Baltimore County Council Votes to Ban Smoking at Parks

A bill that passed unanimously Tuesday restricts smoking at parks, playgrounds and other county-owned areas.

Smoking in Baltimore County parks may be illegal come spring 2014. (Credit: Woodinville Patch)
Smoking in Baltimore County parks may be illegal come spring 2014. (Credit: Woodinville Patch)

Used to lighting up at Baltimore County parks and athletic fields? You have until the spring to kick the habit or face a fine.

Members of the Baltimore County Council voted unanimously Tuesday night in support of legislation banning smoking at various county-owned spaces.

Council members Vicki Almond, Cathy BevinsDavid Marks and Tom Quirk sponsored the bill, which would prohibit citizens from smoking at county-owned parks and playgrounds.

Baltimore County's parks and recreation facilities "exist for the very purpose of fostering good health..." the bill stated, "and therefore those who frequent such spaces ought not to be subjected to the exposure and dangers of unnecessary and harmful air contaminants and carcinogens such as secondhand smoke."

Smoking will be banned in the following places, according to the legislation:

  • County parks
  • County playgrounds and tot lots
  • Dog parks
  • Athletic fields at games or events sponsored by the county or local recreation council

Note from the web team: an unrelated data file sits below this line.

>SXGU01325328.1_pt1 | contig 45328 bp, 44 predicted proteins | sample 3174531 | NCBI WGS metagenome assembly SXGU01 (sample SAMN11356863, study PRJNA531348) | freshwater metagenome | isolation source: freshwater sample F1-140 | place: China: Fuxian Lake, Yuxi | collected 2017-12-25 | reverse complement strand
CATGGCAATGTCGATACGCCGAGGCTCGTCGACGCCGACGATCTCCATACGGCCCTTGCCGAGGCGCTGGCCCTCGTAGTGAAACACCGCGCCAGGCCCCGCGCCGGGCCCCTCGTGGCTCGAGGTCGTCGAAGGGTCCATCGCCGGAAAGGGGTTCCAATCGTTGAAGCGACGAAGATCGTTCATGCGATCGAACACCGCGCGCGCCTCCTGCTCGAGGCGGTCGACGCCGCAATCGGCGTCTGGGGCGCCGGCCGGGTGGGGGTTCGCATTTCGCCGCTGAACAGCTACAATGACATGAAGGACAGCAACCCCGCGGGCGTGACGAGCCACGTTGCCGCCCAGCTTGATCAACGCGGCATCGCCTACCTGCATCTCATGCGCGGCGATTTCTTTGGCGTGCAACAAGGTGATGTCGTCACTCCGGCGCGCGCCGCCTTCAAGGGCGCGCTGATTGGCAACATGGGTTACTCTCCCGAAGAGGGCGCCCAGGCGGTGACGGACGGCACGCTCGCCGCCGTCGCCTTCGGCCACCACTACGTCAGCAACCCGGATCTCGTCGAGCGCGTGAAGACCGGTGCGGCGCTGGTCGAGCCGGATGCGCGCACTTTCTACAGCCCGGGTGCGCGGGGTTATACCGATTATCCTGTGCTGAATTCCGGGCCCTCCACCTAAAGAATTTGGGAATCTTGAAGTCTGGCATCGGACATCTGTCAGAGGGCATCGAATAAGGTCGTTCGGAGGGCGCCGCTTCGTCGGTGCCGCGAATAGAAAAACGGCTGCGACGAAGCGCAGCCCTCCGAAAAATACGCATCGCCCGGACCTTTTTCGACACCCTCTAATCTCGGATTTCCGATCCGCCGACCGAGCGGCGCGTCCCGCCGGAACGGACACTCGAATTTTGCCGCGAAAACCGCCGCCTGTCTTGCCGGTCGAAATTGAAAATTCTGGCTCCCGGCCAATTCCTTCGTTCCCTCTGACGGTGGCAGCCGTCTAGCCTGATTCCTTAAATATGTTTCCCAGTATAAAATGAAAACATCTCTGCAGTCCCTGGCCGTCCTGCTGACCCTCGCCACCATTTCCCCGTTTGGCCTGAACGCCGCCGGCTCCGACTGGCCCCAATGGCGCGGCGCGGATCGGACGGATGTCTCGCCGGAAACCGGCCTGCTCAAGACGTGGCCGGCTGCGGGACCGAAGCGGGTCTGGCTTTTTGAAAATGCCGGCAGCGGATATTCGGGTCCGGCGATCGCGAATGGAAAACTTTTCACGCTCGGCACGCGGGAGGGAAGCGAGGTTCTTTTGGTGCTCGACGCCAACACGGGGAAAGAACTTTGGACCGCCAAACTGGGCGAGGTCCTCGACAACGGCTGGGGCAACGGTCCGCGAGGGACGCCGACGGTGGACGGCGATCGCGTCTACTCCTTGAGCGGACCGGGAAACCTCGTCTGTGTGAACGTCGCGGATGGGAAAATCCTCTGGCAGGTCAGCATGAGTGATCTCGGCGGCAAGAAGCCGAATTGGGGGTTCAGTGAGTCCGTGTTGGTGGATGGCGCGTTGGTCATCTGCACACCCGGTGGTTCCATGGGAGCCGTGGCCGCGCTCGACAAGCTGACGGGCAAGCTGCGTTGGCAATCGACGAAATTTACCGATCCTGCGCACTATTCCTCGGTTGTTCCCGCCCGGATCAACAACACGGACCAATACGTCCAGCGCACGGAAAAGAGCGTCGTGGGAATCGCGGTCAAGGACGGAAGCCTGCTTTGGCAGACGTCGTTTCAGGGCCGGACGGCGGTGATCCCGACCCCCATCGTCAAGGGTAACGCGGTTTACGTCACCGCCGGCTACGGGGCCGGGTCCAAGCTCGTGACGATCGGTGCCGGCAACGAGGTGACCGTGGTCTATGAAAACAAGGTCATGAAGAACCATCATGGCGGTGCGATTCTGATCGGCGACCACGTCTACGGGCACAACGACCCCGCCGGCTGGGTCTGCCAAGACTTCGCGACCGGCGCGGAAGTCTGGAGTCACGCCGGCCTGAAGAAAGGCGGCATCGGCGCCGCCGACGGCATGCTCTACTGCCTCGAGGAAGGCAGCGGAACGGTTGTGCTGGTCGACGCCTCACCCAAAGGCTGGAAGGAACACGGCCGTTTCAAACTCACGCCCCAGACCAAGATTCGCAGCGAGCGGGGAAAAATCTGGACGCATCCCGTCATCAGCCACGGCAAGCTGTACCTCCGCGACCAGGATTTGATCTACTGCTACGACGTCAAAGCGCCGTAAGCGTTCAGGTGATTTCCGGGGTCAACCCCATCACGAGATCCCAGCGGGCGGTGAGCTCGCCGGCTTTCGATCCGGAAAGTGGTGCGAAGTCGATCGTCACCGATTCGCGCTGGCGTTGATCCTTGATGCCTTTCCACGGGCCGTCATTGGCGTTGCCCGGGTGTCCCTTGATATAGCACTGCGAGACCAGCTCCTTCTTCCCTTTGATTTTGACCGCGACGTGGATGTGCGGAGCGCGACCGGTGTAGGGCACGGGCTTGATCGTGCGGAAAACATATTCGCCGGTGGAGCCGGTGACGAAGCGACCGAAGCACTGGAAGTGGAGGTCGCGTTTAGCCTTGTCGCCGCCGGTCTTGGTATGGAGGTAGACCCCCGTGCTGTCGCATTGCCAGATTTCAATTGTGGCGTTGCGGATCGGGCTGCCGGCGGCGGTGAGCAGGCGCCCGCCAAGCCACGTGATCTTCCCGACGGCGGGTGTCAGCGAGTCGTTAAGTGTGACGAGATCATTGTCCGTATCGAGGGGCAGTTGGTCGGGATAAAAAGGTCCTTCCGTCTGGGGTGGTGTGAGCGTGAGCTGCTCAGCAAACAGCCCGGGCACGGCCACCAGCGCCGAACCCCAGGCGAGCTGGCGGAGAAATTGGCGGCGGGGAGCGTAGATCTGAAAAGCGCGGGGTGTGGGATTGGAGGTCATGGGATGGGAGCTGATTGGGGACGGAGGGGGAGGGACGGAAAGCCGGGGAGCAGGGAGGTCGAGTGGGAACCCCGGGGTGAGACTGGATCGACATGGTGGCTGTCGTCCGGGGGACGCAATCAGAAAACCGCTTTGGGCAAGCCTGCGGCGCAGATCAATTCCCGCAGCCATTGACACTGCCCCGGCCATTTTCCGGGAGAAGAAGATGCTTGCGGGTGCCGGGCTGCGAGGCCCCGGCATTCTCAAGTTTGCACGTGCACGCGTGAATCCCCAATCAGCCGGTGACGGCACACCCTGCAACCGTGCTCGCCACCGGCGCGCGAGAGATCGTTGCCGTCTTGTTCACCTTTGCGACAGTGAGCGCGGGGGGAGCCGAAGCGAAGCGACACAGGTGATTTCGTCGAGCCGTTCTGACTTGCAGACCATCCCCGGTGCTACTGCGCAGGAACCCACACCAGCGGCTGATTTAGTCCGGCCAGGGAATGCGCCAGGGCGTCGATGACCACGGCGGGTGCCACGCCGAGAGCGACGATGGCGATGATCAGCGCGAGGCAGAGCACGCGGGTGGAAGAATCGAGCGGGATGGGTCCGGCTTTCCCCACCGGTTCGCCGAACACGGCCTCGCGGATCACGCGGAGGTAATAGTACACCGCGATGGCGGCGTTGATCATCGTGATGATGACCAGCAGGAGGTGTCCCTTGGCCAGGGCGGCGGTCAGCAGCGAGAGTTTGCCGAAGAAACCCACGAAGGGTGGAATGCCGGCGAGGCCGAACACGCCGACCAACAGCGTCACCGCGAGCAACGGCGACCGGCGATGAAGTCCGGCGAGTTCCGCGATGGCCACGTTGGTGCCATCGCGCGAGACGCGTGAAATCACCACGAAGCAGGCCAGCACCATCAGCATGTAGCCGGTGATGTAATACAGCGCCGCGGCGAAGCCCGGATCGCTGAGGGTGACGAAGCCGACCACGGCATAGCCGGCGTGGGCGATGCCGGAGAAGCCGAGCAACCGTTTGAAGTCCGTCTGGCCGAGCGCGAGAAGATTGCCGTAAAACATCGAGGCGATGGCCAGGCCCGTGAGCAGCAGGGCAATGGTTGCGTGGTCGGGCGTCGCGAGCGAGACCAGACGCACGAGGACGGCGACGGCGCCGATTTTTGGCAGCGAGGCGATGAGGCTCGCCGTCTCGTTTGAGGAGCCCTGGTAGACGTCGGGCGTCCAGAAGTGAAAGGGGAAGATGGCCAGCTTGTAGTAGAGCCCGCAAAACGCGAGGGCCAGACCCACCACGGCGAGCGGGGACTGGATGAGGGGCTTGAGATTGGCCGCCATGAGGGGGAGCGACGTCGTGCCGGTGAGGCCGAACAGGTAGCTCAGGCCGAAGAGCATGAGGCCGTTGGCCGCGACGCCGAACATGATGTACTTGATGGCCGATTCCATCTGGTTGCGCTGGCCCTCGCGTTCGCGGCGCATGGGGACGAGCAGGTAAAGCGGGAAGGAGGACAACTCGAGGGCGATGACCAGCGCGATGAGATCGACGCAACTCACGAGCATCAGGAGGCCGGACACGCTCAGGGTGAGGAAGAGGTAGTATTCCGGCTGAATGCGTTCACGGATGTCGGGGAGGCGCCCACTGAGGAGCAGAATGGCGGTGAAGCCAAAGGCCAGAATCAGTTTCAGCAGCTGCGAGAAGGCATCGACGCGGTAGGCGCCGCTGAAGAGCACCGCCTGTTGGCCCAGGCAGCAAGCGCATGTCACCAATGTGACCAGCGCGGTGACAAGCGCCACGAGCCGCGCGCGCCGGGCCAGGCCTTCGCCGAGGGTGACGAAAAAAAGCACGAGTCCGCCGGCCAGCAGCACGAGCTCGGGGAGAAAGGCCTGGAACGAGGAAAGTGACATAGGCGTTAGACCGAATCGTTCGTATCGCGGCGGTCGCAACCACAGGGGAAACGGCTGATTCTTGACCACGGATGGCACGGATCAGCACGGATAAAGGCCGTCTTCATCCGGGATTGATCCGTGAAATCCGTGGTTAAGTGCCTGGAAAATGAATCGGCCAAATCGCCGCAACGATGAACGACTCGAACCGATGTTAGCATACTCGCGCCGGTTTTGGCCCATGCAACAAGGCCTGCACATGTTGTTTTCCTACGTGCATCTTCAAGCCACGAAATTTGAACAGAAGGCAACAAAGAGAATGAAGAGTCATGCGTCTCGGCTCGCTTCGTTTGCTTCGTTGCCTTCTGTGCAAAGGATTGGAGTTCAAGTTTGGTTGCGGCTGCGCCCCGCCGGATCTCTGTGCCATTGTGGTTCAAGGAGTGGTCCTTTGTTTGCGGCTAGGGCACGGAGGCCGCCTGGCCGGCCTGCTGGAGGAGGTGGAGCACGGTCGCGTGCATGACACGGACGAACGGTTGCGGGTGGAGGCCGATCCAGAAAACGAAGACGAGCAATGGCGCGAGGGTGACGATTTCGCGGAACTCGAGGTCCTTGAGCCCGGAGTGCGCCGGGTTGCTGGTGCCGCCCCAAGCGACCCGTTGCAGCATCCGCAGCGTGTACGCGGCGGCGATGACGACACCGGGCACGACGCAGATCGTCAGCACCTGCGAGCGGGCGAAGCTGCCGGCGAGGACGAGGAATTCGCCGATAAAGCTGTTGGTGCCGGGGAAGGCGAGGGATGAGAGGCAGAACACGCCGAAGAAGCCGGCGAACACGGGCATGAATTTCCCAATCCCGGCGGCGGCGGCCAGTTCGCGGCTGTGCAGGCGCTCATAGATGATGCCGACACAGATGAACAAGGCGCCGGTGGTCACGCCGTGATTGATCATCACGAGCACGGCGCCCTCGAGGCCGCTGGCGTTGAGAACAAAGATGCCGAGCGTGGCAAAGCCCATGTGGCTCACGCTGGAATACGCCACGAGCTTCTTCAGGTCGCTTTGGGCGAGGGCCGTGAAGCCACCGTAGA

• Within 30 feet of parks and recreation buildings

Violators will reportedly face a $50 fine.

The bill passed, 6-0—councilman John Olszewski Sr. of Dundalk missed the meeting because he was sick, The Baltimore Sun reported.

Some thought the bill didn't go far enough.

"I don't care if someone's half a mile out on a trail smoking," Mike Pierce of Kingsville told The Baltimore Sun.

Pierce was reportedly concerned about events not included in the bill, such as festivals, like those put on by the Cromwell Valley Park Council, of which he is a member.

After its passage Tuesday night in the council, the bill must be signed by County Executive Kevin Kamenetz, then it becomes law 45 days later.

Marks told WBAL TV that once the bill takes effect, people may report violations to a supervisor but "our intent here was to really push for self-enforcement, self-regulation."


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